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In a response to an inquiry from the Post, the Food and Environmental Hygiene Department wrote: “Bedbugs are generally not considered as disease vectors … a good number of private companies that provide pest control services are available in the market. Members of the public who have bedbug problems at home may seek assistance from these companies direct.”

The Housing Department says it only addresses bedbug problems in common areas of public housing estate, such as corridors and staircases. If it receives a complaint about bedbugs or a request for assistance, “estate office staff will visit the concerned units to assess the condition and explain to the residents the method of eliminating bedbugs, and remind them to maintain personal and household hygiene”, a department spokesman says.

Li and Poon say the scale of the problem is far too great for their team to tackle, and they hope the government will intervene with more concrete measures to deal with bedbug infestations. In the meantime, they are doing what they can – one flat at a time.

The duo hold regular workshops, with the aim of recruiting more volunteers and educating them in how to properly deal with bedbugs.

The problem in public housing is getting worse because the tenants generally do not know how to treat an infestation properly
Poon Kwok-hin

Volunteers come from all walks of life: there’s a housewife who says her family would disapprove (“They’d kill me if they found out,” she says), a university lecturer, an online seller who dreams of running her own dog shelter, and a courier who used to work for a pest control company and wants to start his own.

Some – such as an unemployed man who lives in a subdivided flat once plagued by bedbugs, and a homeless man in his 70s – are themselves from underprivileged backgrounds. Supported by the charitable Shih Wing Ching Foundation, the team pays them at an hourly rate, helping to fulfil a vision to provide bug treatment services “for the needy, with the needy, by the needy”.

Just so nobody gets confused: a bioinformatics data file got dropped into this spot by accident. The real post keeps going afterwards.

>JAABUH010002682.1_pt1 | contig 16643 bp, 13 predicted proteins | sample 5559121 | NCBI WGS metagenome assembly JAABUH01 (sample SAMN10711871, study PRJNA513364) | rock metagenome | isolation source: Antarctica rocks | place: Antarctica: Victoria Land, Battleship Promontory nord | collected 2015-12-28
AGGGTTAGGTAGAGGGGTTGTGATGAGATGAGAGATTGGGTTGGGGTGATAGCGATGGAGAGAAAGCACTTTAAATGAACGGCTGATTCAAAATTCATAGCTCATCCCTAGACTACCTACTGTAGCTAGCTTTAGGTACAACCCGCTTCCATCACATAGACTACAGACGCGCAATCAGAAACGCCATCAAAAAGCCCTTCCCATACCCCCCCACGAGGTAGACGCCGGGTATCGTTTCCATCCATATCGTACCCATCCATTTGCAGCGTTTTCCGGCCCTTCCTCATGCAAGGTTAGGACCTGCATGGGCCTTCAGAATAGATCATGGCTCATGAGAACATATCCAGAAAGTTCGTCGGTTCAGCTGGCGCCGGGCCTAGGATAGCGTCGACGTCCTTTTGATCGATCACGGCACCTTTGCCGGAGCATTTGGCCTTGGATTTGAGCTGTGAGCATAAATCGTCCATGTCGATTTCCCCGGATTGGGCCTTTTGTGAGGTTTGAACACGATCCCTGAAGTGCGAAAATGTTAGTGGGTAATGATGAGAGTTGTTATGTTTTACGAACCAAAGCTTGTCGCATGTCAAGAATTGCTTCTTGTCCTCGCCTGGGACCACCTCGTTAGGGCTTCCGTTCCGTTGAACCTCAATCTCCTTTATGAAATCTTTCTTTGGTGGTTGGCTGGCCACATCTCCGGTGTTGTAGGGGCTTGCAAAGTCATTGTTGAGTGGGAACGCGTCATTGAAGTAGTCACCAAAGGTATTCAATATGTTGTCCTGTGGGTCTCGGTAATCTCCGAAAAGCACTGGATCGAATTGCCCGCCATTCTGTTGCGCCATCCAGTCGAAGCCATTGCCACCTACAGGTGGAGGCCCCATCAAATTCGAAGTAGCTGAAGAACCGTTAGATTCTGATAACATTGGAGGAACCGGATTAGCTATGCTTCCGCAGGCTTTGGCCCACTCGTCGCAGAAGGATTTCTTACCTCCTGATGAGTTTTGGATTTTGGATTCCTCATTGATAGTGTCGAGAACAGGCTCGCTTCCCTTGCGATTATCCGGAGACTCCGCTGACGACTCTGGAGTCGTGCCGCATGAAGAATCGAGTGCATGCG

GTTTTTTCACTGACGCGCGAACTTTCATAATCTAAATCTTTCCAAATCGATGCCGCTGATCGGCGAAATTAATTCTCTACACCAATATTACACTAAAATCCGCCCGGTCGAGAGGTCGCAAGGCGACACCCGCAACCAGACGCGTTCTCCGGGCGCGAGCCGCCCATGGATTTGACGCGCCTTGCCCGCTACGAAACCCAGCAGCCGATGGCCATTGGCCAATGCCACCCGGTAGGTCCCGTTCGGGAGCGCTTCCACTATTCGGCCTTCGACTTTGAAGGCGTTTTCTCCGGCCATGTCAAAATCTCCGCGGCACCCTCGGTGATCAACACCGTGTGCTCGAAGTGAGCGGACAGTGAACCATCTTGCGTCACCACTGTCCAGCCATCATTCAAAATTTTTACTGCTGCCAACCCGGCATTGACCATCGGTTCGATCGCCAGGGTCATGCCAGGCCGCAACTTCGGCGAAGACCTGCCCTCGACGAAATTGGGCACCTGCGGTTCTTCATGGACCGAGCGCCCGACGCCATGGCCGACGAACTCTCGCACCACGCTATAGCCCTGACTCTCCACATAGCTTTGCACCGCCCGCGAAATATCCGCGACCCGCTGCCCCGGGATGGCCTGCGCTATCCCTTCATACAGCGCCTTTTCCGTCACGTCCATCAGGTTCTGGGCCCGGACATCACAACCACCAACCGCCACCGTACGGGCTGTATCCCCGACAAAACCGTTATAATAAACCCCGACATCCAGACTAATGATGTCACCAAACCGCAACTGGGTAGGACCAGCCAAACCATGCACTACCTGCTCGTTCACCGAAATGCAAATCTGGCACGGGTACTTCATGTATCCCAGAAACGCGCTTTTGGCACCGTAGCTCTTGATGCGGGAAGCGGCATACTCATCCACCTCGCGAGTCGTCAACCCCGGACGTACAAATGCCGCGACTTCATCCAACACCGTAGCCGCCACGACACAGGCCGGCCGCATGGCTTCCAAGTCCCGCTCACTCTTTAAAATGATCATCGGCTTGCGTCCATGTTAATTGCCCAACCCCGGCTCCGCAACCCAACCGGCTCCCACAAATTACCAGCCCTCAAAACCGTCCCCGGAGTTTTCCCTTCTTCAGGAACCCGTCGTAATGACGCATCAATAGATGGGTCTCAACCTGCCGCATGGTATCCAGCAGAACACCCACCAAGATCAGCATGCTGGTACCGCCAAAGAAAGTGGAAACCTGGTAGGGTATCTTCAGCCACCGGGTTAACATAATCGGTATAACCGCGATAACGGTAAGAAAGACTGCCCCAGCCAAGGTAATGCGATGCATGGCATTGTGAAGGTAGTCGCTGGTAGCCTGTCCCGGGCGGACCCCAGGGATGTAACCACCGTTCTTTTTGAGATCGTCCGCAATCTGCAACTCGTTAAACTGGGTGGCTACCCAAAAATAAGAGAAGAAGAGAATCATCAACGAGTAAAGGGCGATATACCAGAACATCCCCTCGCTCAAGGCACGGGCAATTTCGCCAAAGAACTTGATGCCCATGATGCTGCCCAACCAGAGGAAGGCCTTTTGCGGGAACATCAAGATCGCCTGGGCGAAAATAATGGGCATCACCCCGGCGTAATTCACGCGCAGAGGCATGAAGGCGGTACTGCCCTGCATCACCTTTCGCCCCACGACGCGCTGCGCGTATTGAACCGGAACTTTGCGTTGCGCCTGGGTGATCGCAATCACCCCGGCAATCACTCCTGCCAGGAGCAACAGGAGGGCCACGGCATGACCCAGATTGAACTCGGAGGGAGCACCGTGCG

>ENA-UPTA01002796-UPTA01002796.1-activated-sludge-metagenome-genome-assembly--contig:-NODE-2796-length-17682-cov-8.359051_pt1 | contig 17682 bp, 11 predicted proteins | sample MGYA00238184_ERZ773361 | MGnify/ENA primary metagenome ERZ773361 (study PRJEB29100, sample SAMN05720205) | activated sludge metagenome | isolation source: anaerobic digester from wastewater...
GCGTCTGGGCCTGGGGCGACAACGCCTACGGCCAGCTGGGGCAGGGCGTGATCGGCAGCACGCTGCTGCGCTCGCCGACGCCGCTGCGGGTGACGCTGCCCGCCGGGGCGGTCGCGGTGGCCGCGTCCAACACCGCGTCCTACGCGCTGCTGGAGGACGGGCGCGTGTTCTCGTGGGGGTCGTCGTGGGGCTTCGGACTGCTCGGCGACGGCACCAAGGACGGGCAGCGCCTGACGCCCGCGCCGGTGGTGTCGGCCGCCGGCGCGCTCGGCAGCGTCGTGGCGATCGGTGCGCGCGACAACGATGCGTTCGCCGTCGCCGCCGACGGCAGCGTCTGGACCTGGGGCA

The job of eradicating bugs is challenging enough, but there are additional difficulties. The tenant of the infested 80 sq ft flat in Tuen Mun is a 78-year-old man. He is nowhere to be found when the team arrives at his door with the social worker in tow. The social worker looks around the estate for him and finally finds him hiding in a fast-food restaurant.

The social worker says he tried to treat his bedbug problem using a pesticide four years ago, but failed to contain the situation. Since then, the infestation has been left to grow.

Two hours into the mission, sweat drenches the volunteers’ overalls. Bedbugs stream out of the furniture as Li runs hot steam over it, while a volunteer sprays pesticide over every surface.

Another volunteer, the housewife, has scrubbed away layers of filth in the kitchen and given it a complete makeover. She moves on to the toilet, but gags when she catches the stench before she even enters.

Li urges her to take a rest and takes over the toilet cleaning duties.

Three team members, each wearing two pairs of gloves, sort through the man’s belongings, identifying important documents and memorabilia, and tossing out the rest.

The volunteers never know what they will find. At the flat of a mentally handicapped person, they tore through carefully sealed plastic bags only to find used sanitary towels. At another flat, they uncovered boxes of porn magazines, stained with bedbug faeces.

On another mission, the mountains of rubbish and belongings eventually filled 120 green waste bins at the local refuse collection point.

Fortunately, its elderly resident does not have many belongings. Boxes of expired medicines, old newspapers, handwritten notes on horse betting slips and clothes are treated with pesticide, then sealed in black rubbish bags and tagged with a note that reads: “Bedbugs inside … not to be opened until December 2018.” (Bedbugs can live for as long as six months without food, Li explains.)

Among the few items not discarded are a catering and cooking certificate issued in 1983, silver coins and a watch. The team replaces the missing light bulb and bed, and move in a plastic cabinet. As a final touch, diatomaceous earth powder – which kills bedbugs by dehydrating them – is scattered around the bed to stop any bugs still alive reaching their victim again.

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What the team does is nothing like those dramatic home renovations you see on a reality TV show, where the tenant returns to find a beautiful makeover. The flat feels eerily empty and a musty smell still lingers, but at least it is now habitable.